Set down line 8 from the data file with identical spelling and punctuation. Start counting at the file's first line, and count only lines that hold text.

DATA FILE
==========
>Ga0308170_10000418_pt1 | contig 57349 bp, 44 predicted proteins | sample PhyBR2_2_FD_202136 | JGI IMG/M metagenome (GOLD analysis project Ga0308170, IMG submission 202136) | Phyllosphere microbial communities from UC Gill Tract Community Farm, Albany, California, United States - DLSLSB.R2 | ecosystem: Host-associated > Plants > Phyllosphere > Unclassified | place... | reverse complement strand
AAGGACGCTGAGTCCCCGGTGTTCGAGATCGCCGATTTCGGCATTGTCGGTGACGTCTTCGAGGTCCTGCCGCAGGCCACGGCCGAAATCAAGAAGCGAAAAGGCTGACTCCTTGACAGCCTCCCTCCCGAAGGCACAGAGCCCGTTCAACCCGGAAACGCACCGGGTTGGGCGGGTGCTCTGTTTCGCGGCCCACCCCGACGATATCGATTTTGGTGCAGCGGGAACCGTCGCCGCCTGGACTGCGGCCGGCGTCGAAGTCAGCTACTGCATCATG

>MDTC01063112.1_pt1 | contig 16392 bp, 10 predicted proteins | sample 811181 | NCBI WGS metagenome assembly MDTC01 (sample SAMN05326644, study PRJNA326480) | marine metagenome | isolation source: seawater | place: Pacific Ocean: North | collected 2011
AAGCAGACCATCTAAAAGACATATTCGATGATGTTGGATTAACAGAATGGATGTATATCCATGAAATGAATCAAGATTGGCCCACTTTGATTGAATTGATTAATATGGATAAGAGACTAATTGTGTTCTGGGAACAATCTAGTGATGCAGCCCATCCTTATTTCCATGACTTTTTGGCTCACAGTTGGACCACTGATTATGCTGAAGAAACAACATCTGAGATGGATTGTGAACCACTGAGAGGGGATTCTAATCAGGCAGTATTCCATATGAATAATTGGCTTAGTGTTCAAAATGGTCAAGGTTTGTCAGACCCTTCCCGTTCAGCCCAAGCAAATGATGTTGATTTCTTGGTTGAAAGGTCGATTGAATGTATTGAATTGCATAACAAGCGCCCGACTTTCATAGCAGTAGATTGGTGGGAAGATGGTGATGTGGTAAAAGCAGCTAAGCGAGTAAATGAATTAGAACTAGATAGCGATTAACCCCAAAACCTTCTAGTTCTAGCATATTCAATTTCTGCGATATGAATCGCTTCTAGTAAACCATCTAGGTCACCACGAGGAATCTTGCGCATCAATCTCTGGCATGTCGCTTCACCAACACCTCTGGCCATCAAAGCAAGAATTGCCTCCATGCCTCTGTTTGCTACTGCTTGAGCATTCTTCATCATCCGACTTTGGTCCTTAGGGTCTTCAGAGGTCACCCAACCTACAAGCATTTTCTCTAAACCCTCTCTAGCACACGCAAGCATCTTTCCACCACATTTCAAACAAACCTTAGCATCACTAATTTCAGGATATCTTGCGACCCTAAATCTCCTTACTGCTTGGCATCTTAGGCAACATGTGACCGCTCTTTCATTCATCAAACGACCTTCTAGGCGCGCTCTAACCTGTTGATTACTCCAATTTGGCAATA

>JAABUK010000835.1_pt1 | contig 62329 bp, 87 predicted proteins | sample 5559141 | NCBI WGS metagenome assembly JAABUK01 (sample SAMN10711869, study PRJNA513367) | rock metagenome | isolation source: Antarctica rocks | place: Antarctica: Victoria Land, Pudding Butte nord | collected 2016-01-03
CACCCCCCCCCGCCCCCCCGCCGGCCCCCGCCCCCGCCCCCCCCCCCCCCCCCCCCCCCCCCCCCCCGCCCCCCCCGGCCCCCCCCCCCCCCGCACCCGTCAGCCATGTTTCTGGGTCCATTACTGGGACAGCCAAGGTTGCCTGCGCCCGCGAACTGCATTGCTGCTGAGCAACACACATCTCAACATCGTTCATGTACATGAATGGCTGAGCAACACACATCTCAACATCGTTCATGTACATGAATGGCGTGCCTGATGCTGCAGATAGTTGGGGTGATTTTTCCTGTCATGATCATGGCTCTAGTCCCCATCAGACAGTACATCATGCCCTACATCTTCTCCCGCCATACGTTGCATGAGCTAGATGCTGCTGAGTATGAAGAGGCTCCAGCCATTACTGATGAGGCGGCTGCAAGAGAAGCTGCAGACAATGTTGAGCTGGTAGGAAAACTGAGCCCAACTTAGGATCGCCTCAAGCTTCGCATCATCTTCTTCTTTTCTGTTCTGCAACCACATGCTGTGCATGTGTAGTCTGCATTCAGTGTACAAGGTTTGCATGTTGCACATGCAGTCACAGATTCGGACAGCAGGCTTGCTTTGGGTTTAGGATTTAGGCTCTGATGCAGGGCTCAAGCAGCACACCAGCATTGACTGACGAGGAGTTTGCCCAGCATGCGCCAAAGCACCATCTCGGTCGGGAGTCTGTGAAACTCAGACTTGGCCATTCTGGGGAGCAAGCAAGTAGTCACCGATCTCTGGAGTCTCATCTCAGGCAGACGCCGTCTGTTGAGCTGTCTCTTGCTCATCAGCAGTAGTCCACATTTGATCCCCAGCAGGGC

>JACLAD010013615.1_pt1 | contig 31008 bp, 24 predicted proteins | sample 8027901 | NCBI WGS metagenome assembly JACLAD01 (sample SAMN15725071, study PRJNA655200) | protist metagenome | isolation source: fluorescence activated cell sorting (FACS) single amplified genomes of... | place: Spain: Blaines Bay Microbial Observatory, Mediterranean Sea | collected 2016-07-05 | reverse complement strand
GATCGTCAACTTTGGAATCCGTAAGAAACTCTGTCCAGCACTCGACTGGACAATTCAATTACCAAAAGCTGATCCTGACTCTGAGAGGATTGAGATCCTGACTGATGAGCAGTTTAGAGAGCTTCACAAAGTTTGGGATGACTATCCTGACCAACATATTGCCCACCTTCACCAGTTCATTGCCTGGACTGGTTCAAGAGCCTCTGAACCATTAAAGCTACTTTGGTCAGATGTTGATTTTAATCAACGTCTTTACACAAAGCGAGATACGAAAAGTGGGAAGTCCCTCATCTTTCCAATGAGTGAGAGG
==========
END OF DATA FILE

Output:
GATCGTCAACTTTGGAATCCGTAAGAAACTCTGTCCAGCACTCGACTGGACAATTCAATTACCAAAAGCTGATCCTGACTCTGAGAGGATTGAGATCCTGACTGATGAGCAGTTTAGAGAGCTTCACAAAGTTTGGGATGACTATCCTGACCAACATATTGCCCACCTTCACCAGTTCATTGCCTGGACTGGTTCAAGAGCCTCTGAACCATTAAAGCTACTTTGGTCAGATGTTGATTTTAATCAACGTCTTTACACAAAGCGAGATACGAAAAGTGGGAAGTCCCTCATCTTTCCAATGAGTGAGAGG